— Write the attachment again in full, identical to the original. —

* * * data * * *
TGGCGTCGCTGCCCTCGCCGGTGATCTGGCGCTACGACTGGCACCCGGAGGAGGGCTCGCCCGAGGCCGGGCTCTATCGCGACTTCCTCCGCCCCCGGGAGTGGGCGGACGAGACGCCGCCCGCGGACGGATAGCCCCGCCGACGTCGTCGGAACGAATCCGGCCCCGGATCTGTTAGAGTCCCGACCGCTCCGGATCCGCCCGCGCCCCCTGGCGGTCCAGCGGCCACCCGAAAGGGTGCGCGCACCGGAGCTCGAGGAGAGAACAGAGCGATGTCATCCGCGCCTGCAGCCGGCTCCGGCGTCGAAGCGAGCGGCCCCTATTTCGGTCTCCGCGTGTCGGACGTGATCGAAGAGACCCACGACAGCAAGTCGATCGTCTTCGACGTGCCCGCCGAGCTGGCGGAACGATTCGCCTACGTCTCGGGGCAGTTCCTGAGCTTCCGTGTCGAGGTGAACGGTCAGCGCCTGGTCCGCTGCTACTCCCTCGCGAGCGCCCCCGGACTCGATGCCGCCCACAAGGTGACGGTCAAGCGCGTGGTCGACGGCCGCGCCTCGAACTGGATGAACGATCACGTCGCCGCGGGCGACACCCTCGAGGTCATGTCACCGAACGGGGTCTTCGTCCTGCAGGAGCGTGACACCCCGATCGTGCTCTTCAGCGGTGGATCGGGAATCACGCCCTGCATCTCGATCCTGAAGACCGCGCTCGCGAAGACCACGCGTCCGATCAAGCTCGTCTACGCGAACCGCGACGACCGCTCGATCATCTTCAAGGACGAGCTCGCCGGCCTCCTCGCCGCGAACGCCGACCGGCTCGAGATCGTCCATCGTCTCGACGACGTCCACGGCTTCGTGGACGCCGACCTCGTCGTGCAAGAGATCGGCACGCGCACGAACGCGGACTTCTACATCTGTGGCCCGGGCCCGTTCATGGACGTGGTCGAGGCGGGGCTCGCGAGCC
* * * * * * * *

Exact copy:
TGGCGTCGCTGCCCTCGCCGGTGATCTGGCGCTACGACTGGCACCCGGAGGAGGGCTCGCCCGAGGCCGGGCTCTATCGCGACTTCCTCCGCCCCCGGGAGTGGGCGGACGAGACGCCGCCCGCGGACGGATAGCCCCGCCGACGTCGTCGGAACGAATCCGGCCCCGGATCTGTTAGAGTCCCGACCGCTCCGGATCCGCCCGCGCCCCCTGGCGGTCCAGCGGCCACCCGAAAGGGTGCGCGCACCGGAGCTCGAGGAGAGAACAGAGCGATGTCATCCGCGCCTGCAGCCGGCTCCGGCGTCGAAGCGAGCGGCCCCTATTTCGGTCTCCGCGTGTCGGACGTGATCGAAGAGACCCACGACAGCAAGTCGATCGTCTTCGACGTGCCCGCCGAGCTGGCGGAACGATTCGCCTACGTCTCGGGGCAGTTCCTGAGCTTCCGTGTCGAGGTGAACGGTCAGCGCCTGGTCCGCTGCTACTCCCTCGCGAGCGCCCCCGGACTCGATGCCGCCCACAAGGTGACGGTCAAGCGCGTGGTCGACGGCCGCGCCTCGAACTGGATGAACGATCACGTCGCCGCGGGCGACACCCTCGAGGTCATGTCACCGAACGGGGTCTTCGTCCTGCAGGAGCGTGACACCCCGATCGTGCTCTTCAGCGGTGGATCGGGAATCACGCCCTGCATCTCGATCCTGAAGACCGCGCTCGCGAAGACCACGCGTCCGATCAAGCTCGTCTACGCGAACCGCGACGACCGCTCGATCATCTTCAAGGACGAGCTCGCCGGCCTCCTCGCCGCGAACGCCGACCGGCTCGAGATCGTCCATCGTCTCGACGACGTCCACGGCTTCGTGGACGCCGACCTCGTCGTGCAAGAGATCGGCACGCGCACGAACGCGGACTTCTACATCTGTGGCCCGGGCCCGTTCATGGACGTGGTCGAGGCGGGGCTCGCGAGCC